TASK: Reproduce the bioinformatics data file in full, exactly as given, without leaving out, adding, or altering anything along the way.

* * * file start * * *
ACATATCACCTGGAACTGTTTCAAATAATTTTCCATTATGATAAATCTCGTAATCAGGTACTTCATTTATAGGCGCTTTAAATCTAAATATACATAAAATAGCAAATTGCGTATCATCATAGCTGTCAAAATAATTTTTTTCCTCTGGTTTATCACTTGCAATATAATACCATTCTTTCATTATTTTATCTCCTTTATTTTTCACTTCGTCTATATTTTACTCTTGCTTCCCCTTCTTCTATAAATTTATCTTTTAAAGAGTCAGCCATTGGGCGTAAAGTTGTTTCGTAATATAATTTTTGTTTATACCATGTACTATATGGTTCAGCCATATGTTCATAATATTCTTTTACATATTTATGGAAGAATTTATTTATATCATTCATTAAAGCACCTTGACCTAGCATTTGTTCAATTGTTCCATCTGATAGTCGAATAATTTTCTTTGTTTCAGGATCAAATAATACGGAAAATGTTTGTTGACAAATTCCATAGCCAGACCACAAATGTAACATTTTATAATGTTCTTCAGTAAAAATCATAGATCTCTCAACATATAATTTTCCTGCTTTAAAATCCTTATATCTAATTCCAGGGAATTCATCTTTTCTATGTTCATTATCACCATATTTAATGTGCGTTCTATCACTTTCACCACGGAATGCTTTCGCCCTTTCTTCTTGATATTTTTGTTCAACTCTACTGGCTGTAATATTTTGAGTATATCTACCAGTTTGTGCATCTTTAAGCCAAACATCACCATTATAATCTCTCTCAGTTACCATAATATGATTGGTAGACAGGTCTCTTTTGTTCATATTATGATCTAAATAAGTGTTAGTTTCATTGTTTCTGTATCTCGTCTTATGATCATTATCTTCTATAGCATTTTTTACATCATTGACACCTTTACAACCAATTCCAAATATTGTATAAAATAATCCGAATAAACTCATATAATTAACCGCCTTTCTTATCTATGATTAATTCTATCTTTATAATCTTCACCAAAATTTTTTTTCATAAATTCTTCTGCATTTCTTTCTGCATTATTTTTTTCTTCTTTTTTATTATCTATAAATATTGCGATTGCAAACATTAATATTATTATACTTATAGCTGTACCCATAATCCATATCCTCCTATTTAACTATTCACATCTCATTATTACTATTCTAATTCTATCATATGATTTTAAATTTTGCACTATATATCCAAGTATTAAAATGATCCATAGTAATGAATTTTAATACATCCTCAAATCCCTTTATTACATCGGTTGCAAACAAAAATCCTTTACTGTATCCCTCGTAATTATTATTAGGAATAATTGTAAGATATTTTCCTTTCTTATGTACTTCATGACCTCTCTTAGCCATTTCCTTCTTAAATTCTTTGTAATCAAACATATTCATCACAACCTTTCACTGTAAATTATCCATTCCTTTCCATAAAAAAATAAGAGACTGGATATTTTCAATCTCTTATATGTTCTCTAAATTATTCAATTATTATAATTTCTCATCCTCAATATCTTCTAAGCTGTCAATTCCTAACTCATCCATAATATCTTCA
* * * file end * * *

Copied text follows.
ACATATCACCTGGAACTGTTTCAAATAATTTTCCATTATGATAAATCTCGTAATCAGGTACTTCATTTATAGGCGCTTTAAATCTAAATATACATAAAATAGCAAATTGCGTATCATCATAGCTGTCAAAATAATTTTTTTCCTCTGGTTTATCACTTGCAATATAATACCATTCTTTCATTATTTTATCTCCTTTATTTTTCACTTCGTCTATATTTTACTCTTGCTTCCCCTTCTTCTATAAATTTATCTTTTAAAGAGTCAGCCATTGGGCGTAAAGTTGTTTCGTAATATAATTTTTGTTTATACCATGTACTATATGGTTCAGCCATATGTTCATAATATTCTTTTACATATTTATGGAAGAATTTATTTATATCATTCATTAAAGCACCTTGACCTAGCATTTGTTCAATTGTTCCATCTGATAGTCGAATAATTTTCTTTGTTTCAGGATCAAATAATACGGAAAATGTTTGTTGACAAATTCCATAGCCAGACCACAAATGTAACATTTTATAATGTTCTTCAGTAAAAATCATAGATCTCTCAACATATAATTTTCCTGCTTTAAAATCCTTATATCTAATTCCAGGGAATTCATCTTTTCTATGTTCATTATCACCATATTTAATGTGCGTTCTATCACTTTCACCACGGAATGCTTTCGCCCTTTCTTCTTGATATTTTTGTTCAACTCTACTGGCTGTAATATTTTGAGTATATCTACCAGTTTGTGCATCTTTAAGCCAAACATCACCATTATAATCTCTCTCAGTTACCATAATATGATTGGTAGACAGGTCTCTTTTGTTCATATTATGATCTAAATAAGTGTTAGTTTCATTGTTTCTGTATCTCGTCTTATGATCATTATCTTCTATAGCATTTTTTACATCATTGACACCTTTACAACCAATTCCAAATATTGTATAAAATAATCCGAATAAACTCATATAATTAACCGCCTTTCTTATCTATGATTAATTCTATCTTTATAATCTTCACCAAAATTTTTTTTCATAAATTCTTCTGCATTTCTTTCTGCATTATTTTTTTCTTCTTTTTTATTATCTATAAATATTGCGATTGCAAACATTAATATTATTATACTTATAGCTGTACCCATAATCCATATCCTCCTATTTAACTATTCACATCTCATTATTACTATTCTAATTCTATCATATGATTTTAAATTTTGCACTATATATCCAAGTATTAAAATGATCCATAGTAATGAATTTTAATACATCCTCAAATCCCTTTATTACATCGGTTGCAAACAAAAATCCTTTACTGTATCCCTCGTAATTATTATTAGGAATAATTGTAAGATATTTTCCTTTCTTATGTACTTCATGACCTCTCTTAGCCATTTCCTTCTTAAATTCTTTGTAATCAAACATATTCATCACAACCTTTCACTGTAAATTATCCATTCCTTTCCATAAAAAAATAAGAGACTGGATATTTTCAATCTCTTATATGTTCTCTAAATTATTCAATTATTATAATTTCTCATCCTCAATATCTTCTAAGCTGTCAATTCCTAACTCATCCATAATATCTTCA